N.Y. medical marijuana and "decrim fix" bills pass Assembly, but stall in Senate
Two important bills passed the New York Assembly in 2013: a bill legalizing marijuana for seriously ill patients and a bill that would fix the "public view" loophole in New York's decriminalization law. Unfortunately, the Senate adjourned June 22 without taking action on either of these important reforms.
A recent poll showed 82% support for medical marijuana statewide, but New York's medical marijuana patients continue to wait for the governor to show the leadership to allow them to have safe access to their medicine. Gov. Cuomo’s past opposition to allowing medical marijuana appears to have softened somewhat, but he still has not said he is supportive of this important reform.
Despite Cuomo's concerns, the Assembly passed A6357 June 3 in an overwhelming 99-41 vote. This medical marijuana bill was sponsored by Assembly Health Committee Chair Richard Gottfried. A companion bill, S4406, is sponsored by Sen. Diane Savino in the Senate, but did not receive a vote. Advocates have vowed to try again in 2014.
In recent years, the “public view” exception to New York’s 1977 decriminalization law has been abused by police officers. New York City police have told tens of thousands of people, mostly young people of color, to empty their pockets — thus making them criminals once their marijuana was in public view. That might finally change this year, as the Assembly voted May 29 to approve a bill that would close this loophole, but the bill (A6716) did not advance in the Senate.
Gov. Andrew Cuomo, Mayor Michael Bloomberg, New York City Police Commissioner Ray Kelly, and several district attorneys all called for the state’s law to be fixed last year. Unfortunately, then-Senate Majority Leader Dean Skelos (R-Nassau County) stalled progress when he opposed the decrim fix in June, expressing an absurd concern that people could walk around with 10 joints in each ear.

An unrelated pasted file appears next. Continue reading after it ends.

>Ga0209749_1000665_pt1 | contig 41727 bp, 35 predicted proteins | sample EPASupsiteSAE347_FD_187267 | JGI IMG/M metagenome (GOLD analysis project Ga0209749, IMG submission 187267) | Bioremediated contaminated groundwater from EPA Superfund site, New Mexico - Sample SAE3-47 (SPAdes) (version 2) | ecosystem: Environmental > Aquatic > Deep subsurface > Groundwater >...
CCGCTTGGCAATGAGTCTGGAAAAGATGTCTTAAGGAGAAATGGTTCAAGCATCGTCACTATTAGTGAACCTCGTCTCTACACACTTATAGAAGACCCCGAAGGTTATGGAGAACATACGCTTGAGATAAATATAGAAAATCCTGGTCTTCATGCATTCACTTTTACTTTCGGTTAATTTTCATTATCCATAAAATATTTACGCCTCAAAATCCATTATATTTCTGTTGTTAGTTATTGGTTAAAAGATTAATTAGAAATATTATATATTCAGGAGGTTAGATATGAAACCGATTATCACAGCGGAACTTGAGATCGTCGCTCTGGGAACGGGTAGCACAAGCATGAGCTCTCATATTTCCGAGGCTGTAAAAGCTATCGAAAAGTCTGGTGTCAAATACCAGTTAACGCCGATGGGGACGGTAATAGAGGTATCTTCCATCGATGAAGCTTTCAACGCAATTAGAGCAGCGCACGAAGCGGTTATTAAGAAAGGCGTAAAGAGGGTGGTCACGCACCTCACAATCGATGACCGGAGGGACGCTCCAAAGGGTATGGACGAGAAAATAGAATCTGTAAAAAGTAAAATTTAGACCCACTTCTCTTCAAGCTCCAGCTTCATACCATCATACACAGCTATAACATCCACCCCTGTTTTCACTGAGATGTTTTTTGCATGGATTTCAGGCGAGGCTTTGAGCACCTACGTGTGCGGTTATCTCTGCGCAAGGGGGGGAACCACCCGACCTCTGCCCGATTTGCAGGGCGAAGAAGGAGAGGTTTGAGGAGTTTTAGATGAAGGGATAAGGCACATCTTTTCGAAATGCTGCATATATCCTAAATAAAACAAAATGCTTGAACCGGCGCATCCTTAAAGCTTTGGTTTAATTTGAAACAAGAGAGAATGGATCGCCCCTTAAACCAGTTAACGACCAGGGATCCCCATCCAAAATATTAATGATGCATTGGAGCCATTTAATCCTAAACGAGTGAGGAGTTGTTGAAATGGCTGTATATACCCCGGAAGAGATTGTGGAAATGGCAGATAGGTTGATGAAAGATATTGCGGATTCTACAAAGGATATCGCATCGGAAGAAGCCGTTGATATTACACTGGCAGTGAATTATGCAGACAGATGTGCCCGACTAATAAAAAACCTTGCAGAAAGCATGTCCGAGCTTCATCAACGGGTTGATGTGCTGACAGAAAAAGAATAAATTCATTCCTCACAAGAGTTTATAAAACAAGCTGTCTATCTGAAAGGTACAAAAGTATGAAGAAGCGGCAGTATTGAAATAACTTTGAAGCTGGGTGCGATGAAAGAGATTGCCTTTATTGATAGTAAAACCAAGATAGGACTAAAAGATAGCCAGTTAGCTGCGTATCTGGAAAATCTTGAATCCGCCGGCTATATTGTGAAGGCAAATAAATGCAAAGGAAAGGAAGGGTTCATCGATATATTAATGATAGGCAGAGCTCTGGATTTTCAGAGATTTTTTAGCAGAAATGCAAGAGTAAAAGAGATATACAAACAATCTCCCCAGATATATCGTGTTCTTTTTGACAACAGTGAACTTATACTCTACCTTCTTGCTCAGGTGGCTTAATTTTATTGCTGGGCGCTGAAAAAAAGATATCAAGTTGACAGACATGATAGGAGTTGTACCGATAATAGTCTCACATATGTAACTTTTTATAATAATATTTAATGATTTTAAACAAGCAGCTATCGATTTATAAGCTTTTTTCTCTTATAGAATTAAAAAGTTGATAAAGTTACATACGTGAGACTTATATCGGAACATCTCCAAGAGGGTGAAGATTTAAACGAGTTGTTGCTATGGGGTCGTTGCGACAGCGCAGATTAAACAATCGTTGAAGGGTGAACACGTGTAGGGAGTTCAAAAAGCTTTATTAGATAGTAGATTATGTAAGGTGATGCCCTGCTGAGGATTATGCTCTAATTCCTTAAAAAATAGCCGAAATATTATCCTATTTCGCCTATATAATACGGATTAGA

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New York’s weak "decrim" law
New York is one of the 14 states that penalize first-offense possession of a modest amount of marijuana with a fine instead of possible jail time (marijuana possession is legal in two other states and possession in one's home is allowed under Alaska's constitution). First-offense possession of up to 25 grams of marijuana is punishable by a $100 civil citation, although first-offense possession of between 25 grams and two ounces carries a $500 fine and up to three months in jail.
As was mentioned earlier, law enforcement have been able to exploit a loophole in the decriminalization law by getting an arrestee to expose his or her marijuana as "open to public view," which converts the conduct into an arrestable offense. This has resulted in New York having the second highest per capita marijuana arrest rate in the U.S., at almost 93,000 people per year. What’s more, these arrests have been racially disproportionate — a report by the ACLU found that in 2010, blacks were 4.52 times more likely than whites to be arrested for marijuana in New York.
The Drug Policy Alliance and other allies have campaigned to fix this abuse, and in September 2011, New York City Police Commissioner Raymond Kelly issued a memo to police not to arrest people for possession that is not in public view. Unfortunately, arrests have continued.
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